In her replies to the notice for particulars, the plaintiff simply reserved the right to amend and serve further particulars. In fact, no further particulars of negligence were at any time delivered by the plaintiff. All subsequent particulars were essentially concerned with updating the particulars of personal injury.
On the 22nd January, 2020, the plaintiff's solicitors called upon CPL's solicitors to deliver their defence. On the 30th January, 2020, CPL's solicitors said in response that they had yet to receive the relevant pathology slide from the plaintiff's expert, Dr. McKenna, and further:-
“Our client is not in a position to deliver a Defence until an expert report has been obtained on its behalf following a review of cytology slide ZA376669.”
Despite that statement, CPL delivered its defence on the 2nd February, 2021, apparently without the benefit of such expert report, and beyond putting negligence in issue, no particular complaint was advanced that the plaintiff's claim had not been properly pleaded or was inadequately particularised to a sufficient extent to enable CPL to know the case it had to meet. At para. 1 of the defence, CPL pleaded that it awaited receipt of all relevant and necessary documentation and/or medical records from the plaintiff which its experts required sight of before advising on the alleged negligence. As would be usual, this was presumably a reference to discovery of all of the plaintiff's relevant medical records which would clearly be required by CPL's experts prior to preparing a report. There was no suggestion that CPL's experts could not prepare a report until they saw the plaintiff's reports nor could such a proposition be understood from this plea. Indeed, CPL's statement above quoted is inconsistent with such suggestion. At the time it delivered its defence, CPL had been in possession of the relevant slide for about a year, having received it from the plaintiff's solicitors in February 2020.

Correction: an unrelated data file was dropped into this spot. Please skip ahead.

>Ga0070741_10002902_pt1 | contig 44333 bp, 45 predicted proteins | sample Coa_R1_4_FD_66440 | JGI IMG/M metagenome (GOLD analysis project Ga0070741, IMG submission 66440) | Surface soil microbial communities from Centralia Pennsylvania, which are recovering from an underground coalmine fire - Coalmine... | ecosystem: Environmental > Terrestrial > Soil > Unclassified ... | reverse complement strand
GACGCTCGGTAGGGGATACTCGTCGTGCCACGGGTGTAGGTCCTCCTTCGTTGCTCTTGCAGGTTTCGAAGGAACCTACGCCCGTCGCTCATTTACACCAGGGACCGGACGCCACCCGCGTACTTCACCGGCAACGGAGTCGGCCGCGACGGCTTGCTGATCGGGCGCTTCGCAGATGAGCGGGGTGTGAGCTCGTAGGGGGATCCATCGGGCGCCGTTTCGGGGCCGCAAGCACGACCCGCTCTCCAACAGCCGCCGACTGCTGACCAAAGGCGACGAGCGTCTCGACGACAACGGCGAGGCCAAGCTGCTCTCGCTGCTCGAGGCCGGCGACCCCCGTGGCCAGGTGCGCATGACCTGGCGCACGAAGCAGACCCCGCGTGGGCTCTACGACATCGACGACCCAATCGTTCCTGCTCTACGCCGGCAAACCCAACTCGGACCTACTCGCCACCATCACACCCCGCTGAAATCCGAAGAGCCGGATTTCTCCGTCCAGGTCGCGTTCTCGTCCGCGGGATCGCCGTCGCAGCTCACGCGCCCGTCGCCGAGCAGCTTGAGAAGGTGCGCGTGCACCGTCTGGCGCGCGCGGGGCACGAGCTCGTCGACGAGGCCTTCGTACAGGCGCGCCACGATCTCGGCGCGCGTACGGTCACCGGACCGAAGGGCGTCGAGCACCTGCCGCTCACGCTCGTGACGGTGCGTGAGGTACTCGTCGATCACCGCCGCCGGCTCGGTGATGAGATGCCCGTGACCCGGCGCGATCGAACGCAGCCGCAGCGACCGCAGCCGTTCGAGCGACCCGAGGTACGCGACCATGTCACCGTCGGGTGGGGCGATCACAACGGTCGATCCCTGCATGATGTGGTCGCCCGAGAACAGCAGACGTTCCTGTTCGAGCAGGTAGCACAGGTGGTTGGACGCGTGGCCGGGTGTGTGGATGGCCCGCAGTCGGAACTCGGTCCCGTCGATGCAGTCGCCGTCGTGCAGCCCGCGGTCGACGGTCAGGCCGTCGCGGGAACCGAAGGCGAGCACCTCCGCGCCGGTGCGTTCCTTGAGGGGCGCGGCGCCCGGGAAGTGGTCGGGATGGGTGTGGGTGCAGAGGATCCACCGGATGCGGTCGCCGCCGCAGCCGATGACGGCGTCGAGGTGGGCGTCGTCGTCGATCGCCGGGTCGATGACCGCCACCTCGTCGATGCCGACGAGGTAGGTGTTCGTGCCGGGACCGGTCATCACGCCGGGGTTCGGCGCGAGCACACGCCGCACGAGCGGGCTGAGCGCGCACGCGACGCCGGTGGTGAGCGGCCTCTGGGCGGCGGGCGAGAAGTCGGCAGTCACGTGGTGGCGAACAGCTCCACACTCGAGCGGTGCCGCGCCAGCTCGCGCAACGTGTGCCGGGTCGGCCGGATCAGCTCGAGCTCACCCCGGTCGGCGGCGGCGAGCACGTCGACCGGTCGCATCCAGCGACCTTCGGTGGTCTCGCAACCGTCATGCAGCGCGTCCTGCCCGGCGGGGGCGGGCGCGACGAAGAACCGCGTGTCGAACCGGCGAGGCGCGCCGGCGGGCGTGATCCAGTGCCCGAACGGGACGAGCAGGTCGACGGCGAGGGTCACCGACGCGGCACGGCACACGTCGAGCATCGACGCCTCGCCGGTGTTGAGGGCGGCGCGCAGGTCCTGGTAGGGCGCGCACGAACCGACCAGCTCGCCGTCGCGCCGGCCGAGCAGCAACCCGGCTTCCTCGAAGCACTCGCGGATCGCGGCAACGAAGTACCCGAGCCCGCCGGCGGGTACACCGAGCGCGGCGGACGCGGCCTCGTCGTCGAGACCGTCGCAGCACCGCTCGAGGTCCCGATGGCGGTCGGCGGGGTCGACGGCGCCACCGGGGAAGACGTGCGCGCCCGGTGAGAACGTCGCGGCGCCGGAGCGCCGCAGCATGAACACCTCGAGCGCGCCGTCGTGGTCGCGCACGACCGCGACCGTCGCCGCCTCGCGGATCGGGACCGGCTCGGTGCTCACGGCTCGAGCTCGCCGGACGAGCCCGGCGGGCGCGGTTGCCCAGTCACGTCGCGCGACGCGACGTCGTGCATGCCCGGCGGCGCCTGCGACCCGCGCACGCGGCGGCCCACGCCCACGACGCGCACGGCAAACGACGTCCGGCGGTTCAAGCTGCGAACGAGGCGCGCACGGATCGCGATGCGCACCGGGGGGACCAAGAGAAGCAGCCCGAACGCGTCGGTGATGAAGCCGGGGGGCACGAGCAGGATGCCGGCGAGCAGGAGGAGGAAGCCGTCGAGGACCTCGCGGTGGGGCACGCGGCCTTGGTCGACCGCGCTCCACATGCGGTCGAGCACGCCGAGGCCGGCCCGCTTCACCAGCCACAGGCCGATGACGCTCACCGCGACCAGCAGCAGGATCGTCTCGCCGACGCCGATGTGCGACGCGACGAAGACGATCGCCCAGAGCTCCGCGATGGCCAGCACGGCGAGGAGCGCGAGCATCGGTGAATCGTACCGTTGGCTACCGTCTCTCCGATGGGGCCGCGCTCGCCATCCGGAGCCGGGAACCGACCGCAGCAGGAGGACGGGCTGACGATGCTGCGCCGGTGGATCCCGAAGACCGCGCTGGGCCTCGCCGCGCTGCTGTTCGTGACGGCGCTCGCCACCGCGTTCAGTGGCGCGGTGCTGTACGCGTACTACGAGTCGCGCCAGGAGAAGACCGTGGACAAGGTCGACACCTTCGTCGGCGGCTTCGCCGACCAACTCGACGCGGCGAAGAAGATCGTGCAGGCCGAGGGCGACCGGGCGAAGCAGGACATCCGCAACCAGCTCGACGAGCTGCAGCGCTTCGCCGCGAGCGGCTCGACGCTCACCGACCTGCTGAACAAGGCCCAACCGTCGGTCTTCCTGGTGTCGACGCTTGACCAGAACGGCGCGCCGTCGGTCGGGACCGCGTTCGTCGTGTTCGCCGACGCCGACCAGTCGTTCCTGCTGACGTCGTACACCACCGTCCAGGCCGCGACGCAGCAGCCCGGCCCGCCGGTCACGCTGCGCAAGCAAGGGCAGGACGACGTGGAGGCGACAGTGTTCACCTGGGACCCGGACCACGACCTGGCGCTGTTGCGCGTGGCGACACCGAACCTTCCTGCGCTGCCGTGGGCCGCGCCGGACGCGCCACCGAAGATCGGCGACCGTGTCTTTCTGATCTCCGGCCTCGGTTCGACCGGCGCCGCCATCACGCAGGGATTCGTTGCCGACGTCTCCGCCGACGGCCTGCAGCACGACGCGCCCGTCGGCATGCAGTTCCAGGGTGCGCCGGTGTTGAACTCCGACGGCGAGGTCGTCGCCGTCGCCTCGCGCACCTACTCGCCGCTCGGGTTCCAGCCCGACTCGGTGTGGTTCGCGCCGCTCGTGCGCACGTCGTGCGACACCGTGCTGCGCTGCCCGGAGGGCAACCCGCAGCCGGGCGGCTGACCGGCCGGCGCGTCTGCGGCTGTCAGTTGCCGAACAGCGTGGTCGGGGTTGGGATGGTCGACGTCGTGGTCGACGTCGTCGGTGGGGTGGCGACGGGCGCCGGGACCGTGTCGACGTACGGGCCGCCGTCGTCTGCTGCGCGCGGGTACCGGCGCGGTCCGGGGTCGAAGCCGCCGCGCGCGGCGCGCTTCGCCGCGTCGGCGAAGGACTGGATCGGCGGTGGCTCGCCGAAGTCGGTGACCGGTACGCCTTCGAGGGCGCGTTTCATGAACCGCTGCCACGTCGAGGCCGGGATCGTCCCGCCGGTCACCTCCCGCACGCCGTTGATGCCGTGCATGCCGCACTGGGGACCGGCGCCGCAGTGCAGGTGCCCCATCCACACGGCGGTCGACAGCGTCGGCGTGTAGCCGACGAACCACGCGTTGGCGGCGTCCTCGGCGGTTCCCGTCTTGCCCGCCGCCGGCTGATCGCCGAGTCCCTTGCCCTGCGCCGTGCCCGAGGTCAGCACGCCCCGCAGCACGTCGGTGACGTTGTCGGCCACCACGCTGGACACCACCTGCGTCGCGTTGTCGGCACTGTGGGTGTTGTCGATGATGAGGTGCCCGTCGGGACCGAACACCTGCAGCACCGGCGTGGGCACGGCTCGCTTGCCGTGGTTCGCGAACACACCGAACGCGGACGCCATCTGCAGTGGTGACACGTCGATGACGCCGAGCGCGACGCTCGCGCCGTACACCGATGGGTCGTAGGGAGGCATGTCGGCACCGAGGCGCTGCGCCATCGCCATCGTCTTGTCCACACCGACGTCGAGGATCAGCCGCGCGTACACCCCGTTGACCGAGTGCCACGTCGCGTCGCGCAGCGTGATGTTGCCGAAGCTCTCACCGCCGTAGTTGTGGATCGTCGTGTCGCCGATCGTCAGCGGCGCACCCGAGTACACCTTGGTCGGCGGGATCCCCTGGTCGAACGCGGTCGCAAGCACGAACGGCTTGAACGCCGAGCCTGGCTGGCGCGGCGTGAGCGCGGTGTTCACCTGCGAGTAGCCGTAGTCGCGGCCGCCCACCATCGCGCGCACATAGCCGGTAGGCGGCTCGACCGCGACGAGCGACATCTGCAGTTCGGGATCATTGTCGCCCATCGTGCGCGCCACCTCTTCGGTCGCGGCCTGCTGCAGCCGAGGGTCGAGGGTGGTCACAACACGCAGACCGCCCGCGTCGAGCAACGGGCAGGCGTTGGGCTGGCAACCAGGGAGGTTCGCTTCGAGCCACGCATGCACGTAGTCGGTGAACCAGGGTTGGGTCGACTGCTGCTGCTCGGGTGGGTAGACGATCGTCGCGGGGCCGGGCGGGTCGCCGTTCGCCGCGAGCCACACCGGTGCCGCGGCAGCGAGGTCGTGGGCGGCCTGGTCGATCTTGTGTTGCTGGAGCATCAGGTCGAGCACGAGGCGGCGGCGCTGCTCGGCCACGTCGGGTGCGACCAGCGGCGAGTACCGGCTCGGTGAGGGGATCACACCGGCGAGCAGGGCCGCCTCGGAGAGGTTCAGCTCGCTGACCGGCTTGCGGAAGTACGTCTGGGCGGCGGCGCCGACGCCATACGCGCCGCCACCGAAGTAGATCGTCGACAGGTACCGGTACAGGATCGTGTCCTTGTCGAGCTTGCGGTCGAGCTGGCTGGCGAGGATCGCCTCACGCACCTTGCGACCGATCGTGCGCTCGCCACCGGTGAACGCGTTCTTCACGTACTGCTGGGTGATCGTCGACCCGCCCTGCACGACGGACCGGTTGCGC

Before the matter was set down for trial, a further issue emerged. CPL said that its experts required to carry out what is known as a blind review of various slides, including those of this plaintiff, in order to properly present its case. In order to carry out such a review, CPL said it was necessary to remove various markings from the original slides. That issue was contested in the High Court and again on appeal...